Cornel West suggests the following about the “quantity” of educated persons in the present generation as opposed to the “quality” of the past generation in his best-selling work, (1994) Race Matters: “THERE has not been a time in the history of black people in this country when the quantity of politicians and intellectuals was so great, yet the quality of both groups has been so low…How do we account for the absence of the Frederick Douglasses, Sojourner Truths, Martin Luther King, Jrs., Malcolm Xs, and Fannie Lou Hamers in our time?” And perhaps the answer to Professor West’s rhetorical query resides in what the founding principal and president of Tuskegee (Institute) University wrote in the above passage: “…usefulness, that service to our brother, is the supreme end of education.” (Here again, Washington’s Tuskegee idea was not one based solely upon the work of one’s “hands”. Rather, the complete configuration of his conception of education-as ought be for all of education-was that of Heart (Character)-Head (Competence)-Hands (Capable). And once again, the little-discussed and deeply personal notion of the individual “heart” in modern education from which the “service” of the head and hands flow is likely why the “quality…has been so low.” The heart (character) is the seat of all an individual’s ambitions, ideas, motives and foci, and if the heart is not rooted in the idea of genuine and authentic service to mankind without respect to color, then the number of degrees, the name of the universities or the notoriety of the career matters little. And this is precisely why the “education”-not simply degree-received at Tuskegee University revolves around the university’s motto: Knowledge-Leadership-Service.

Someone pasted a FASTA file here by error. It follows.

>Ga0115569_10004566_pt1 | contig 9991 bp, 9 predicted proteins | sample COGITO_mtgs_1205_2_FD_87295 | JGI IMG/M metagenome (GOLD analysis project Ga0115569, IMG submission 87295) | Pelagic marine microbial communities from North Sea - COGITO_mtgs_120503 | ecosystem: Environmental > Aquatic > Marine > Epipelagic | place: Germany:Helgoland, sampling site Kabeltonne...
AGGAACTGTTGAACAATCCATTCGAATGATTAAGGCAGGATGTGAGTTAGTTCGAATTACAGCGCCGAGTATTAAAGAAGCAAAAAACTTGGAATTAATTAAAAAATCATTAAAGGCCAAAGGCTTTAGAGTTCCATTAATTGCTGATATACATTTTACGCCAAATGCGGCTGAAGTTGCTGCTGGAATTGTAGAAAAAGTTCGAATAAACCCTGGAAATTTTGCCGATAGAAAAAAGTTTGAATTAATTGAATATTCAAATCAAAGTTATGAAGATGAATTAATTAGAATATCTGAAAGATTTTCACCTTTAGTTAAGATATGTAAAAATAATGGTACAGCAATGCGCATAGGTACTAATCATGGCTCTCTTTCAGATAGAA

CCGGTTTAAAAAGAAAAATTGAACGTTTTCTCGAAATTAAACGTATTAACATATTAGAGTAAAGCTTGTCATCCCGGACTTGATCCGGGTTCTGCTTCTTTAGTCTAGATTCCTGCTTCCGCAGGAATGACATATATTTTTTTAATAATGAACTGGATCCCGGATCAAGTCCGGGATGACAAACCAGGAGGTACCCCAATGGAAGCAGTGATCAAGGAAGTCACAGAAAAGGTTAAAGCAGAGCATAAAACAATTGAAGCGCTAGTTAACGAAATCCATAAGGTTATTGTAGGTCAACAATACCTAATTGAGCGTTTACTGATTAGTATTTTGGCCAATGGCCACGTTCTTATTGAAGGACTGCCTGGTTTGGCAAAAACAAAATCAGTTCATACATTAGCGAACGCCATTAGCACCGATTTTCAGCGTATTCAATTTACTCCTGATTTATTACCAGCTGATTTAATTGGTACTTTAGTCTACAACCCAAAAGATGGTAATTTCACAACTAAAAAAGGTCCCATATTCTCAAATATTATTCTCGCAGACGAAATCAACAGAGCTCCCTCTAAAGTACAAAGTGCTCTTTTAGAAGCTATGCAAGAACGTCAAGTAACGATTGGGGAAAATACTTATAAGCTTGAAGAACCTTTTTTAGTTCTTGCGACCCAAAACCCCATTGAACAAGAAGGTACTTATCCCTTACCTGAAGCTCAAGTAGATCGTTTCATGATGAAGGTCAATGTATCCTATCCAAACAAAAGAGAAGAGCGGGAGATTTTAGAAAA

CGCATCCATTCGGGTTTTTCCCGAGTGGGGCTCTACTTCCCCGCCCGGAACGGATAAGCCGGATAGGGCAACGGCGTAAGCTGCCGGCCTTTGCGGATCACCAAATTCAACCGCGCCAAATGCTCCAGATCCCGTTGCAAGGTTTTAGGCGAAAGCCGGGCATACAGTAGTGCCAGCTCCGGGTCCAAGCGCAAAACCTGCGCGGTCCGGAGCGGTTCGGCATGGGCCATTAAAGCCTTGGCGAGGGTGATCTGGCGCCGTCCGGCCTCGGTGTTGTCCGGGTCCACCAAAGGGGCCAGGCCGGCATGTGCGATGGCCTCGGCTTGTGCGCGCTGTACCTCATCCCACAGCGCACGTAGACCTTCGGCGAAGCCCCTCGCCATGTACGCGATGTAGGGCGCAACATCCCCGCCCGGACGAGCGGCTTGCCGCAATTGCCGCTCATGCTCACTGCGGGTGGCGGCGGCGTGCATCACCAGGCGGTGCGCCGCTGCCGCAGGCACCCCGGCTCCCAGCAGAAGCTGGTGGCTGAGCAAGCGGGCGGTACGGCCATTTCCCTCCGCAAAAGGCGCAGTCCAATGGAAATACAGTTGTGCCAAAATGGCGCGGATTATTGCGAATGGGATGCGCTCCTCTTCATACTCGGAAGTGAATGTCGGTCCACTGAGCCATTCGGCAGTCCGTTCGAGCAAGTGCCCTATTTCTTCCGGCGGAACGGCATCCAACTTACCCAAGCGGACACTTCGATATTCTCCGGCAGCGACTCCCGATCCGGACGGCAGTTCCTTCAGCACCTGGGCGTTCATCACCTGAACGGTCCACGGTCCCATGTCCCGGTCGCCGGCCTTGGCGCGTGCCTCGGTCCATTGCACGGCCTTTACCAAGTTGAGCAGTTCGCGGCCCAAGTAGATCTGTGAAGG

Brian L. Johnson, Ph.D.